The essential element of healthy ageing is exercise. Staying physically active on a daily basis can ensure fewer aches and pains, provide you with better mobility, more energy and even improve memory function.
If you have let your fitness regime slide, there is no wrong time to get started and there are plenty of safe workouts that you can try to kick-start your fitness regime. Even if you are worried about the current state of your physical health, these workouts will allow you to build strength and endurance gradually, so you can enjoy the benefits of a healthier lifestyle.
Research shows that a sedentary lifestyle is not healthy for those over the age of 50. It also indicates that those who start exercising later in life can improve their physical and mental health to be superior than inactive people who are years younger.
A strong core will improve your strength and mobility. Some of the best exercises for improving your core strength can be done at home. The first one to try is called the ‘bridge’. Lie on your back with your knees bent and your feet flat on the floor, then contract your core and lift your hips off the floor until they form a straight line between your knees and your chest. Do not arch your back. Hold for three seconds and repeat five times. This improves strength in your buttocks, lower back and abdominal muscles and helps improve balance. From the same position flat on your back, you can also do leg lifts; lifting one leg 10 centimetres off the floor and holding for three seconds, repeating five times for each leg. This helps to strengthen your abdominal muscles and pelvis. Taking a yoga class is also a great way to strengthen your core muscles.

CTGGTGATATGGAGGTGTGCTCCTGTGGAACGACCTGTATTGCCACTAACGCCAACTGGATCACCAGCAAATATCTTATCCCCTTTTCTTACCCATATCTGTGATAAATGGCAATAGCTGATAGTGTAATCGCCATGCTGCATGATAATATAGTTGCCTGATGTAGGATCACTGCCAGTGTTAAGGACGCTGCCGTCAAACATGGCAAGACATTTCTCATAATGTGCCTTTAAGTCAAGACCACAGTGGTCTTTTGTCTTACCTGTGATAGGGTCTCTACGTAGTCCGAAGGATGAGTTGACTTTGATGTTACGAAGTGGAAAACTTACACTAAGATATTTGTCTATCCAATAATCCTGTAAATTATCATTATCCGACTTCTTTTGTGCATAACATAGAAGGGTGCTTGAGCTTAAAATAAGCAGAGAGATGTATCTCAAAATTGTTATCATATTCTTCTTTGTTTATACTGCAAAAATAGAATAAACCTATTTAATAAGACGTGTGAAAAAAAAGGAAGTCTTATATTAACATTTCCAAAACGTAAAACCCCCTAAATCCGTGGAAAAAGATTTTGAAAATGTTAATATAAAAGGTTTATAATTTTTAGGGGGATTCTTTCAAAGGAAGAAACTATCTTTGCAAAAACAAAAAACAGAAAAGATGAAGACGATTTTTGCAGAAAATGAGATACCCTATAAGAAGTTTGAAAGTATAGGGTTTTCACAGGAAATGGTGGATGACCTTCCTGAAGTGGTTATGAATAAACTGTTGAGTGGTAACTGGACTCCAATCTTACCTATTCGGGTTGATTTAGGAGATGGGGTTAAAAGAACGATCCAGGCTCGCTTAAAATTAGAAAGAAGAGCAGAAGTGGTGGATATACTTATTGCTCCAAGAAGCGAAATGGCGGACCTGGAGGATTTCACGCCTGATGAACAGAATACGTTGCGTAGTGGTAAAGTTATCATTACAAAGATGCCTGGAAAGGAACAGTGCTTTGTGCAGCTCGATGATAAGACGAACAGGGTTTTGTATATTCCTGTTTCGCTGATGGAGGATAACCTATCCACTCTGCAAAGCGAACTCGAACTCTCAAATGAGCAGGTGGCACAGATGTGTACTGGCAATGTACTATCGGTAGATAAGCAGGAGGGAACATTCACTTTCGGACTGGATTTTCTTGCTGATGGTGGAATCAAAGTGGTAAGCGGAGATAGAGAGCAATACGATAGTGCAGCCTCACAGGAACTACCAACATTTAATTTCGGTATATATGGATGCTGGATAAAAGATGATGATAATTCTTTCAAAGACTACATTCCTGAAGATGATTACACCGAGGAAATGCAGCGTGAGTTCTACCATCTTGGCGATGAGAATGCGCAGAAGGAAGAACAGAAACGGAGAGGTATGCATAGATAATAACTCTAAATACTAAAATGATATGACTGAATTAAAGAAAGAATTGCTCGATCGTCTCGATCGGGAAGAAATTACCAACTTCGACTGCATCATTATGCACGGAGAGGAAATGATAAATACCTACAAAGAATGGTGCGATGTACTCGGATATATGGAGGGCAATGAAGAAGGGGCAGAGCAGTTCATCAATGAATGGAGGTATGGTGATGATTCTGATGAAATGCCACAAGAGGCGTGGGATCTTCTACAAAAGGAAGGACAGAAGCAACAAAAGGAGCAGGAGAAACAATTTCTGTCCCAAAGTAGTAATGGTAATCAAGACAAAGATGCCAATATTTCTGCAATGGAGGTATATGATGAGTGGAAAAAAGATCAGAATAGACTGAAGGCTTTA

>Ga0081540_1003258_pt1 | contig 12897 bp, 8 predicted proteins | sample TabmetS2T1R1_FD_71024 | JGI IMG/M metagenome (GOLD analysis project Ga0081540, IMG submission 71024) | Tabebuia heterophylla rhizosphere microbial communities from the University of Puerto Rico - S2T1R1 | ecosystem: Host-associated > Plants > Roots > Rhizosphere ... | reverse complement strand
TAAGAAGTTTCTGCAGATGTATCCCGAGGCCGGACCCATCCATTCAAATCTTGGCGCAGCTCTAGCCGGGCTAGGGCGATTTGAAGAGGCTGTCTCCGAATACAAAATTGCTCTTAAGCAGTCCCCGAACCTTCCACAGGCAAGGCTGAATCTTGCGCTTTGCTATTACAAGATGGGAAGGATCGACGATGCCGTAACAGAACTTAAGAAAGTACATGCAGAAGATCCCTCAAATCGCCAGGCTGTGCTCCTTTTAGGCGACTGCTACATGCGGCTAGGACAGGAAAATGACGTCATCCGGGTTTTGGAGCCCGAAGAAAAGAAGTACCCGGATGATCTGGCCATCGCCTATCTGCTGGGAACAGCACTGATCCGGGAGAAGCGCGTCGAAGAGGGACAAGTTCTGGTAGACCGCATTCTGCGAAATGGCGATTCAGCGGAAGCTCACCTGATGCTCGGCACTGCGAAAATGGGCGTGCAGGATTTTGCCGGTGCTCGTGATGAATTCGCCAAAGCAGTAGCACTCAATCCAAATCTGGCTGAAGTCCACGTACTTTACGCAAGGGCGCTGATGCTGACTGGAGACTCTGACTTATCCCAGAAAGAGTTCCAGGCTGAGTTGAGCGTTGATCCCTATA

Swimming or other water activities are usually the preferred form of exercise for the over 50s. They are low impact, which is essential for people who may suffer from sore or aching joints, and present very little risk of injury. Swimming is also a complete body workout and helps improve heart health, reduces the risk of osteoporosis and improves muscle strength and flexibility.
As we age muscles become shorter and lose their elasticity. Stretching is an excellent way to address this issue and it also helps you relax and to relieve tension. Stretching can improve your posture, alleviate back pain and combat the effects of arthritis. The great thing about stretching is that it can be done at home and it doesn’t require much time. Ideally you should perform stretching exercises two to three days per week. You can work different parts of your body on different days.
There are plenty of tutorial videos on the internet, but here is a great stretching workout you can do in bed:
Strength and endurance training
Exercising your muscles will not only increase your strength, it will also increase your endurance. You only need to lift and use moderate weights to start to feel an immediate benefit. Strength training with moderate weights can provide relief from chronic pain and once your endurance starts picking up you will find it easier to go on long walks. Strength and endurance training can also help with osteoporosis and arthritis.
The best way to prevent falls down the track is a steady regime of solid balance exercises. You can start by standing on one foot and seeing how long you can hold the pose, or just try it for 10 seconds. Then switch feet and try again. Next you can try walking heel to toe for 20 steps, staying close to a wall if necessary. Taking a yoga or tai chi class will also open you up to a range of great balance exercises.
If you suffer from limited mobility there are a number of exercises you can complete while sitting down. This way you can still build and tone muscle, lubricate your joints and improve circulation. Here is a great video showing some of the exercises that you can do, concentrating on the lower body: